Rabbi Yehoshua Schwab shared with me recently something that his father Rabbi Mordechai Schwab heard from his great teacher Rabbi Boruch Ber Leibowitz. (Obviously, Reb Baruch Ber’s exact words, except for his conclusion have been lost in transmission.)
One day Reb Boruch Ber posed the question: On what merit can I hope to claim a place in Olam Haba? Will it be my chiddushei Torah? Will Bircas Shmuel be my entry card?
No, he concluded. Of what possible merit will my chiddushei Torah be found in the presence of the Tannaim and Amoraim, Rishonim and Achronim? I would be foolish to think that they merit me a place in the World to Come.
Perhaps I can claim entry based on my merirus nefesh for Torah and mitzvos. No, that too is ridiculous. Of what merit is my mesirus nefesh, such as it is, compared to that the tens of thousands of Jews who have given their lives al Kiddush Hashem rather than deny Hashem? What could I say for myself in the place of all the martyrs who were burned at the stake during the Spanish Inquisition or slaughtered during the Crusades?
Finally, Reb Boruch Ber relaxed. He had found something about himself sufficient to merit a place in Olam Haba. What was that? “I loved every Jew, just as he was.”
Reb Yehoshua then expanded on the nature of Reb Boruch Ber’s ahavas Yisrael with another story that he heard from his father. One day, Reb Boruch Ber entered his house and found a repairman at work. The man was clean-shaven, which in those days was a pretty sure sign that he was not Jewish. So Reb Boruch Ber addressed him in Russian. The man replied in Yiddish.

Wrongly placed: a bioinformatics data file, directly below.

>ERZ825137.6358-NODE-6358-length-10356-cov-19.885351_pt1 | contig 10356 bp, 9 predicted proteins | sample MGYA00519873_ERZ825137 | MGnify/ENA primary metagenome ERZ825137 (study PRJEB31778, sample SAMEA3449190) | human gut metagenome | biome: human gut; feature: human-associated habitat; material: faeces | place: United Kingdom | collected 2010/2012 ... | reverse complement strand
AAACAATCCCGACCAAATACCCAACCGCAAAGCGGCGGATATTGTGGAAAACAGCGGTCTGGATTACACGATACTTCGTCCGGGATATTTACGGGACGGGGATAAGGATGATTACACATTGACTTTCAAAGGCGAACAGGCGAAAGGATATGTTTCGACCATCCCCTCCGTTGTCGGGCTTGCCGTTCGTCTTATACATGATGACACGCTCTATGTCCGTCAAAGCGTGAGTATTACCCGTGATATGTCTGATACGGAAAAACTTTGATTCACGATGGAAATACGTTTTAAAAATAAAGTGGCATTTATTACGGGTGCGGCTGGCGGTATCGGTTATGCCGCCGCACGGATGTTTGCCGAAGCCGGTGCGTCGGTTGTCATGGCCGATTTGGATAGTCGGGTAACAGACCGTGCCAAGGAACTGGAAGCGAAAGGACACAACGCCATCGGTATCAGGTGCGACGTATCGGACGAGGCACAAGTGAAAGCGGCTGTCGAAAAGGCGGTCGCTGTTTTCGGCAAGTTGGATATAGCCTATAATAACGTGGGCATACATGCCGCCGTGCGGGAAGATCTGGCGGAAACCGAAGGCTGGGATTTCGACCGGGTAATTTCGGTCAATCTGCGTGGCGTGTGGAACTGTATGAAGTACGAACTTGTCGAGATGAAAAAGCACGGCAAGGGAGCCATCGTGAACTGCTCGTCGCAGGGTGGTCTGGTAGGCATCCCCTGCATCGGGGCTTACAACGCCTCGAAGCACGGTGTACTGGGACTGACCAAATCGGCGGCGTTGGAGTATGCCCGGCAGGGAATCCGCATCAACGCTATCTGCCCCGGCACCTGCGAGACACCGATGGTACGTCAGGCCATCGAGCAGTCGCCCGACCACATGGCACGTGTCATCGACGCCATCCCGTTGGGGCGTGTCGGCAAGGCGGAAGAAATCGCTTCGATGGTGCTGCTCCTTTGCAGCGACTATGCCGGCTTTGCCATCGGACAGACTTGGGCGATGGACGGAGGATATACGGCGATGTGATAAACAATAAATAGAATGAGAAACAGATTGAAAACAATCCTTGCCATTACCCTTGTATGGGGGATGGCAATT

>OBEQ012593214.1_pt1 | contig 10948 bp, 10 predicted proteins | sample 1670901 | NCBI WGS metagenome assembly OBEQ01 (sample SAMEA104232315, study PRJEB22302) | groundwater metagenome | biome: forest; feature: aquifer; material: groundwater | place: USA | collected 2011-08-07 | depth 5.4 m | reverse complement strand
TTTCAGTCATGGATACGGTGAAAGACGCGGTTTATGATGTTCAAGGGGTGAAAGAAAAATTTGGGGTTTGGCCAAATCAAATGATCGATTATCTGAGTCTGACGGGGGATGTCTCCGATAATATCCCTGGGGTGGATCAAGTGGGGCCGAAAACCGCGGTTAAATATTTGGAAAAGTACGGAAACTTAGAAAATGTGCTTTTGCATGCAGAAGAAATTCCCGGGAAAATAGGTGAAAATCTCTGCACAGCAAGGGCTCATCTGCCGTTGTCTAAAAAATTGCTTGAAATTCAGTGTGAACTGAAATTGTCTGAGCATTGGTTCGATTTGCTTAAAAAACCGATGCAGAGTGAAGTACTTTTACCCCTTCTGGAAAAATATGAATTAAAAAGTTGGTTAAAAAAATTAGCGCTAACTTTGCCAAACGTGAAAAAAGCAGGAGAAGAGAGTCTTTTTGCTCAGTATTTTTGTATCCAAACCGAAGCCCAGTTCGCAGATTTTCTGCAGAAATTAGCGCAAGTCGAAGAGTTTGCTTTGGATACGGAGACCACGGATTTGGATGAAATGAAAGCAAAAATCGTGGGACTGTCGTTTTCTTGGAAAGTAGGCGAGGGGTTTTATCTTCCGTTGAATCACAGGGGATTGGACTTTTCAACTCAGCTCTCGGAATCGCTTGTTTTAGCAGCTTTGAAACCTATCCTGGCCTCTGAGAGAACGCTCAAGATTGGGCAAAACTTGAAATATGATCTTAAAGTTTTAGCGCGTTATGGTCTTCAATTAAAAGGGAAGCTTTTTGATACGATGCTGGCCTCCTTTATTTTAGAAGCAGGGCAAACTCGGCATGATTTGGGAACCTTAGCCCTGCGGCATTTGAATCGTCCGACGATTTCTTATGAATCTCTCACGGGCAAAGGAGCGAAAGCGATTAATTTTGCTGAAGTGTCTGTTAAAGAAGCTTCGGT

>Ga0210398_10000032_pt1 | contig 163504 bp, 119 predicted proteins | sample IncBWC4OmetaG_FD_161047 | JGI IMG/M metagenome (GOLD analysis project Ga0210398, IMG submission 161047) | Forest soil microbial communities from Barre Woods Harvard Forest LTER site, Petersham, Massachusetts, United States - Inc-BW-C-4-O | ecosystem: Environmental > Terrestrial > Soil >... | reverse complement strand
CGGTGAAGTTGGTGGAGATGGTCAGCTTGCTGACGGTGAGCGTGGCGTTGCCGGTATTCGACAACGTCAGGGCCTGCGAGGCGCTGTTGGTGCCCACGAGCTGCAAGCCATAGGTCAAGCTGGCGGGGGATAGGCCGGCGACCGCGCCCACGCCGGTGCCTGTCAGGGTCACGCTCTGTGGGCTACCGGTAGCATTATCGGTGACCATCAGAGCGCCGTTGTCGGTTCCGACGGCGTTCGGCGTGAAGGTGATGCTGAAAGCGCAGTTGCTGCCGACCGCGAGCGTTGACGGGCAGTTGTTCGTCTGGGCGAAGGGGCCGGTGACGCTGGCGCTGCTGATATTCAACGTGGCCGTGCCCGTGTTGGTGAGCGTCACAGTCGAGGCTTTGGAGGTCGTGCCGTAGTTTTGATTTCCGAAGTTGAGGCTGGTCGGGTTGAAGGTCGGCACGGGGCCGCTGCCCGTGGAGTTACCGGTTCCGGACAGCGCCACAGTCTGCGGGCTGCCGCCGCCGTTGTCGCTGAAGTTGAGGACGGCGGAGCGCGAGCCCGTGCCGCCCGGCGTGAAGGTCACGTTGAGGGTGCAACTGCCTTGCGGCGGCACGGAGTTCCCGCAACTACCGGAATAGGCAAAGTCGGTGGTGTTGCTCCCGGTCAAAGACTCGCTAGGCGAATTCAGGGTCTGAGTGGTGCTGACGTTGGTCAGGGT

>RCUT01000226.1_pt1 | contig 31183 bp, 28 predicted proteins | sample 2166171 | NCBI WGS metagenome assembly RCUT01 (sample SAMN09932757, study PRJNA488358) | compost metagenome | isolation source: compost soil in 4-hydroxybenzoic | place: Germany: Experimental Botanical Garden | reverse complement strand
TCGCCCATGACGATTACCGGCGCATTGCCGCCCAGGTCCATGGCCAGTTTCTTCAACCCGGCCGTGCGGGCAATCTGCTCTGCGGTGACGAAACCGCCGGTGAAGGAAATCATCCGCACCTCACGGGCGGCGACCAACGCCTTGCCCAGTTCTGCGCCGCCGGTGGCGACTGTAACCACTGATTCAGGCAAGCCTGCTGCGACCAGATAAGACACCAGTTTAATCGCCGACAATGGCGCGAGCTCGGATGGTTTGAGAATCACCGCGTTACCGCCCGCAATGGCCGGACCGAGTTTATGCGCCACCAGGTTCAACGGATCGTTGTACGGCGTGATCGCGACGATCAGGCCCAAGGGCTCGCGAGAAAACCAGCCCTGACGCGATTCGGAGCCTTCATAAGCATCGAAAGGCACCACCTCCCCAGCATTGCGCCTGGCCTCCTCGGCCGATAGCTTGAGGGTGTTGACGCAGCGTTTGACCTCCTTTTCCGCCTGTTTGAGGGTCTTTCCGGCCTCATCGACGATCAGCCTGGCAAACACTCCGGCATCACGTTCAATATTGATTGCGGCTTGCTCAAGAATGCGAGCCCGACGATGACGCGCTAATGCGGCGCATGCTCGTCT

As soon as he realized that the repairman was Jewish, Reb Boruch Ber was beside himself that he had addressed a Jew – any Jew – as he would have addressed a gentile. Though there had been nothing belittling or condescending about his original greeting, Reb Boruch Ber felt the need to gain the repairman’s forgiveness.
First, he asked the man if he could get him something to drink. Next he offered to prepare him breakfast. Merely speaking to a Jew as if he were a gentile – politely but without any particular warmth or feeling of closeness – was in Reb Boruch Ber’s eyes a horrible offense that must be appeased.
I RECENTLY ASKED A GADOL what is the yesod of ahavas Yisrael (the love of our fellow Jews). He replied: To see every Jew as a neshama not as a guf, and to focus on the neshama. In other words, our special love for a fellow Jew derives from a recognition of his or her greater spiritual potential.
Rabbi Moshe Chaim Luzzatto describes in Derech Hashem how after the Sin of Adam HaRishon mankind still had the opportunity to reach again the level of Adam HaRishon. But with the Generation of Dispersion that opportunity was severed forever. Thereafter that potential continues to exist only with respect to Avraham Avinu and his descendants and those who join themselves to the covenant of Avraham as righteous converts.
Not only does that potential exist, but at one climatic moment in human history at Har Sinai, the entire nation once again achieved that level, however briefly.